The Great Wealth Transfer Is Coming—Here’s Why

This article is an excerpt from the Shortform book guide to "Capital in the Twenty-First Century" by Thomas Piketty. Shortform has the world's best summaries and analyses of books you should be reading.

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What is the Great Wealth Transfer? Should you worry about it?

Inherited wealth will come to account for a much greater share of overall wealth than that earned through work and savings. This is because of the Great Wealth Transfer, where baby boomers transfer their wealth to the younger generations.

Learn more about why the Great Wealth Transfer is coming.

The Baby Boomer Inheritance Windfall

In Capital in the Twenty-First Century, Thomas Piketty projects that increased mortality rates—as the large and aging baby boomer cohort begins to die off—will contribute significantly to the growth of inherited wealth. The baby boomers, he writes, were the largest generation at the time of their birth—larger than any cohort that preceded them.

The Great Wealth Transfer is coming, but why? Because of their long lifespans relative to previous generations, they had more time to accumulate large stocks of capital—and, as long as the rate of return on capital is greater than the rate of economic growth (r>g), these stocks of wealth will continue to beget still greater wealth relative to economic growth as a whole. As the baby boomers begin to die off en masse, those growing capital stocks will be bequeathed to their heirs—representing a massive windfall of inherited wealth.

What this portends, Piketty warns, is a return to a historical era—like the Gilded Age in the United States, the Victorian Era in Britain, or the Belle Époque in France—in which getting a good education, working hard, saving, and investing wisely all count for far less than having the good fortune to be born to wealthy parents.

In Defense of Inheritance

Some economists dispute Piketty’s notion of a looming inheritance windfall. One paper found that from 1989 to 2007, the share of households reporting a wealth transfer through inheritance fell by 2.5 percentage points. Moreover, these researchers found that wealth transfers as a proportion of current net worth during this period dropped precipitously, from 29 to 19%. In contrast to Piketty, the authors of this paper found that inheritances and other wealth transfers tended to reduce wealth inequality by redistributing household wealth.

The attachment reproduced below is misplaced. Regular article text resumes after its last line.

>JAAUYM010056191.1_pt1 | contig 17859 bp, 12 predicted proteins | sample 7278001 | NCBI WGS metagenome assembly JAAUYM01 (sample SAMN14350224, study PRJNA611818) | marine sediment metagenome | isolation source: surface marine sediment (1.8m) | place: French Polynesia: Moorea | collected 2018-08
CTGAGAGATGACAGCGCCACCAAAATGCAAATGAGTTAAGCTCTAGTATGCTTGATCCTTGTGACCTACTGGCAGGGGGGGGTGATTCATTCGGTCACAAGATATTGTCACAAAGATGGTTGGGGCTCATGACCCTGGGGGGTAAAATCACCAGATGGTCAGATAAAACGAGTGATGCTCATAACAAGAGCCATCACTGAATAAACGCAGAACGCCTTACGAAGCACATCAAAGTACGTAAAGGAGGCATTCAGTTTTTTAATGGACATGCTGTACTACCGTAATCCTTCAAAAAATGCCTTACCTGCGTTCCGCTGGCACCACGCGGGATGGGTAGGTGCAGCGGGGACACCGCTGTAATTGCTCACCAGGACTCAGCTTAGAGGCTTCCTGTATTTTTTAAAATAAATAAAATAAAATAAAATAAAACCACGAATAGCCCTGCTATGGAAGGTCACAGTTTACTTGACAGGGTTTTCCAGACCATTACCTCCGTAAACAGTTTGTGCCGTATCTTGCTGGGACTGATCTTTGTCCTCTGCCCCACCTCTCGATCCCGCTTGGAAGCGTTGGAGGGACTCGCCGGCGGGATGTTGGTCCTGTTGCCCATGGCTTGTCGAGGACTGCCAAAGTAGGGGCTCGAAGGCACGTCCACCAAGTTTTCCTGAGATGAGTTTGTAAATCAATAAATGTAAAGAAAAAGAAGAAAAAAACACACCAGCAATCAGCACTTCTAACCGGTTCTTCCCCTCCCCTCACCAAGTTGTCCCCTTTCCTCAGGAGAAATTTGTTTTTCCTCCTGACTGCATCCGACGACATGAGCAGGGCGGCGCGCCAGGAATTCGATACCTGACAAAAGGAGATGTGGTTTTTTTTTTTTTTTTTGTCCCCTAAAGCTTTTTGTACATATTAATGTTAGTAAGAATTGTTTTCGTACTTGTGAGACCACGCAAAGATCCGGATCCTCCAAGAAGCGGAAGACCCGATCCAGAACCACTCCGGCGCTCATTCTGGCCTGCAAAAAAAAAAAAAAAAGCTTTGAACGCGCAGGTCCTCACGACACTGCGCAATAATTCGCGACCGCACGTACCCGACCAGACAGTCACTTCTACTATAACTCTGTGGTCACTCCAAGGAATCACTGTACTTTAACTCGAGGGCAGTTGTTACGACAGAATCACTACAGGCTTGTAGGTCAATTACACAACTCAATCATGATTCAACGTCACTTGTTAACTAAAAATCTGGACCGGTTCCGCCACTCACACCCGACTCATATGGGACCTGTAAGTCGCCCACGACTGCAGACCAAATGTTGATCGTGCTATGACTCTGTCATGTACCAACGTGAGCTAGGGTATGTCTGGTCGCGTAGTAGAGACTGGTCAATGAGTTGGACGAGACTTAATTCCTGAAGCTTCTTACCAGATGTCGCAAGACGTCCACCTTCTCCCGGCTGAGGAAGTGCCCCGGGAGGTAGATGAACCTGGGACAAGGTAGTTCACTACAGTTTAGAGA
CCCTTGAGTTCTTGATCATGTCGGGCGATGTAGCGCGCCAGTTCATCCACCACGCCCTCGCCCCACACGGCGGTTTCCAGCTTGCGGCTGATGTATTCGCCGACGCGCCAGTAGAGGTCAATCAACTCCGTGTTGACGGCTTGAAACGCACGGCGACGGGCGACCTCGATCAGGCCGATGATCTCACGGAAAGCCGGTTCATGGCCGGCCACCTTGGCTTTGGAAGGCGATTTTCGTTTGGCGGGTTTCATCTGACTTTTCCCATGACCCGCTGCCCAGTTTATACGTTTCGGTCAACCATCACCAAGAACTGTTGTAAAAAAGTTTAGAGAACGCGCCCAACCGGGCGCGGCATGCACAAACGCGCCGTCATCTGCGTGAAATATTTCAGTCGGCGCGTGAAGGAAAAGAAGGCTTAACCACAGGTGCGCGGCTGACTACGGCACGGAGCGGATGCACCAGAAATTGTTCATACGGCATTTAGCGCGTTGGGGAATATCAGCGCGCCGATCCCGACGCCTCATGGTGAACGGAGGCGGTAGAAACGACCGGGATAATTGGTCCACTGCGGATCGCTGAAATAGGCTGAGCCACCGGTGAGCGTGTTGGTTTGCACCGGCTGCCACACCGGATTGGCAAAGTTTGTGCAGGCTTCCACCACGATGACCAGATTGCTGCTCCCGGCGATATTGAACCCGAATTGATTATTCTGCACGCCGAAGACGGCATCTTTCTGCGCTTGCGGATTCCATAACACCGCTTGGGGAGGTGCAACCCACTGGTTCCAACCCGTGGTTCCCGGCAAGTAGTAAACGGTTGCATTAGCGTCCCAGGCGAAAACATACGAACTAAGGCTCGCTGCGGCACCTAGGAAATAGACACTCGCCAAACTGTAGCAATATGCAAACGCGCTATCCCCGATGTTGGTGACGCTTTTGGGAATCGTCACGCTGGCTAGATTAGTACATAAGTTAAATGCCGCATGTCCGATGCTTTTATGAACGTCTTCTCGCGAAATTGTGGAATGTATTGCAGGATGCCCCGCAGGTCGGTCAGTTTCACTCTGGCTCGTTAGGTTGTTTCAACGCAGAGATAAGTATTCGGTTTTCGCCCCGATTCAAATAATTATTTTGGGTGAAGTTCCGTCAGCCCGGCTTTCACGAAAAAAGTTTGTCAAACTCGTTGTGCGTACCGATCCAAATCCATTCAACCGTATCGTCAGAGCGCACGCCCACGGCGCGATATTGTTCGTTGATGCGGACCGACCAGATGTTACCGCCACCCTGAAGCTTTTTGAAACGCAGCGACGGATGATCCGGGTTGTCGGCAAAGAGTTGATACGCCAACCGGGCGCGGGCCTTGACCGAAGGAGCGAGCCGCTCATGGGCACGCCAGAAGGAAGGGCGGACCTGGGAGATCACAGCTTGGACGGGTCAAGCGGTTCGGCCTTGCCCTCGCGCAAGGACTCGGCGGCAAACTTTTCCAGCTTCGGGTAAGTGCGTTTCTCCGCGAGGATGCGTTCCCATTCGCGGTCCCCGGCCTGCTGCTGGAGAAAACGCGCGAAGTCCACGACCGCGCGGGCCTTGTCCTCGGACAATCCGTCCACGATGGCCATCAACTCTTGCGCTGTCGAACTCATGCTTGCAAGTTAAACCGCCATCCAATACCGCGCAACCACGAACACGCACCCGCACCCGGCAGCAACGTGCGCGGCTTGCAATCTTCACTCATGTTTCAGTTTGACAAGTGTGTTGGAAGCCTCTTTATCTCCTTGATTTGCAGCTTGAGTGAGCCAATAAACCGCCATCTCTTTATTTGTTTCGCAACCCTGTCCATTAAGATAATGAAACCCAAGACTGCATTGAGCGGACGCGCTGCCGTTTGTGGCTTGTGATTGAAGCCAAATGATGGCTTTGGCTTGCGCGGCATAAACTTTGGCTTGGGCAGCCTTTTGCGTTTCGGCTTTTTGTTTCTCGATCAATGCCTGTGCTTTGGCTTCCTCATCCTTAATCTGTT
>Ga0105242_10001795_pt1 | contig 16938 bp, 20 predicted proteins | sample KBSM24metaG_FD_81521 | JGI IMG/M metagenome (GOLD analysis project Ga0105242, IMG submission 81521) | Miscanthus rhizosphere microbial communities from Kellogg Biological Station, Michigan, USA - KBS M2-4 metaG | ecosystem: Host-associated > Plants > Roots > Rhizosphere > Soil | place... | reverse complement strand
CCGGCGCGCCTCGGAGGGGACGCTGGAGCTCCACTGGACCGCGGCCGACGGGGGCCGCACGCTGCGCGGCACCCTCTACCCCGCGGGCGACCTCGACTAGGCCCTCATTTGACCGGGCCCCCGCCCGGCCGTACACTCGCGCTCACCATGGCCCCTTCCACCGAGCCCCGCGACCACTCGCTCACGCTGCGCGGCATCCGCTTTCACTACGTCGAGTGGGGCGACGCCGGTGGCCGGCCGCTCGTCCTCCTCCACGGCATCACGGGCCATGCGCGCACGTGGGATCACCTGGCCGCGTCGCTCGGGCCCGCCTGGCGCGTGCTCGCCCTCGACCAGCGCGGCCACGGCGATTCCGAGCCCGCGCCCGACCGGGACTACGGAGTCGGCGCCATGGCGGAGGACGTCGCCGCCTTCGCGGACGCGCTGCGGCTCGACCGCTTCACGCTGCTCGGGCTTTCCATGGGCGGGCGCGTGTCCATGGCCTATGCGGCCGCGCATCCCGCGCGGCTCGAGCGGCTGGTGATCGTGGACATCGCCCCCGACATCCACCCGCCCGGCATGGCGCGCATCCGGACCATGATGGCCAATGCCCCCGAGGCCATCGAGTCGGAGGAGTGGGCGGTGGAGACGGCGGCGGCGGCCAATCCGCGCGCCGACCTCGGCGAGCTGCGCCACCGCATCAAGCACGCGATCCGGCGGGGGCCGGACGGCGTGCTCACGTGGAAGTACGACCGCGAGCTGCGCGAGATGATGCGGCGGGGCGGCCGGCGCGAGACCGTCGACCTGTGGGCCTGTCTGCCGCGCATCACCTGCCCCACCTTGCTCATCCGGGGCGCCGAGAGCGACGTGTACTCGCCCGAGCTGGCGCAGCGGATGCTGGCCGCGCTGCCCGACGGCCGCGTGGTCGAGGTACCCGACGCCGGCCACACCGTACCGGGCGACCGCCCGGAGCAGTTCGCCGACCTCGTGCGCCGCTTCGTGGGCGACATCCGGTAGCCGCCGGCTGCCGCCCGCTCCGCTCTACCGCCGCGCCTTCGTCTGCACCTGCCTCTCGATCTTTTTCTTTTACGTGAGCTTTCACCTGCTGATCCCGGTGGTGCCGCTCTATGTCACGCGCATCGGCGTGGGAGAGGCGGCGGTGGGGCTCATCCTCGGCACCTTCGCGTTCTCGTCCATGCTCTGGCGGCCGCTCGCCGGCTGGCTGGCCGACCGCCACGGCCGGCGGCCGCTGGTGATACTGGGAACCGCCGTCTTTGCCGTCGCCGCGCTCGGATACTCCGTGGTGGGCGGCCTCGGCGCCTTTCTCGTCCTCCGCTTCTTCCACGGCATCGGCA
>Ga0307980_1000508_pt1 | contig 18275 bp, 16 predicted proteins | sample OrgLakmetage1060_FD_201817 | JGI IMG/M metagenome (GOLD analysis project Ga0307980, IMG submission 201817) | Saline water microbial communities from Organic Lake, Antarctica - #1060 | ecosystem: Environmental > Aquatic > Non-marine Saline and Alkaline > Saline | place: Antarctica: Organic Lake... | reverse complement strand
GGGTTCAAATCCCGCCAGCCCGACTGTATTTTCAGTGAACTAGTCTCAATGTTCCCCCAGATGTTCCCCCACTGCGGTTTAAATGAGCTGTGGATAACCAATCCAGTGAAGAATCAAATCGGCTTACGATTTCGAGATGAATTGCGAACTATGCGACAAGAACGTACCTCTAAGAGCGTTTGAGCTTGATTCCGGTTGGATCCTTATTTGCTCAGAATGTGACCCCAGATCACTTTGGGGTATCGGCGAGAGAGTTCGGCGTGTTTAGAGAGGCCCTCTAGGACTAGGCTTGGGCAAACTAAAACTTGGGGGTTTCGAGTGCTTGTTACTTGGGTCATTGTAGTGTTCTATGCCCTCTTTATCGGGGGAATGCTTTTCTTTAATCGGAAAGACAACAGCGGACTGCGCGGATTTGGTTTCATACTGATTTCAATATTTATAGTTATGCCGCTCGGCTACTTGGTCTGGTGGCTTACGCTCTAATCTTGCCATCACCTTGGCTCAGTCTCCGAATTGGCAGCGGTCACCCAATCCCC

On a more fundamental level, other economists contend that there is nothing wrong or objectionable about inheritance even if it does result in significant inequality. In Capitalism and Freedom, Milton Friedman writes that it is impossible to determine how much anyone’s wealth is “earned” or “unearned,” however we choose to define the terms. But even if a system could somehow be devised that only redistributed “unearned” wealth (like from an inheritance) and left “earned” wealth alone, it would still be harmful to economic freedom.

This is because there is no moral difference between earned wealth and inherited wealth. Even if you inherit a vast fortune from your family, Friedman writes that it is still ultimately a product of human endeavor—at some point, someone did create that wealth. Moreover, Friedman argues that economic freedom demands that individuals can do as they please with their property, so long as it does not impose a cost on someone else. Thus, choosing to pass property along to one’s heirs is a legitimate act within a capitalist system.

The Great Wealth Transfer Is Coming—Here’s Why

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Here's what you'll find in our full Capital in the Twenty-First Century summary :

  • An analysis of incomes, tax returns, and estate tax returns across different countries
  • How capitalism, by its nature, generates economic inequality
  • How inherited wealth will soon account for more than earned income

Katie Doll

Somehow, Katie was able to pull off her childhood dream of creating a career around books after graduating with a degree in English and a concentration in Creative Writing. Her preferred genre of books has changed drastically over the years, from fantasy/dystopian young-adult to moving novels and non-fiction books on the human experience. Katie especially enjoys reading and writing about all things television, good and bad.

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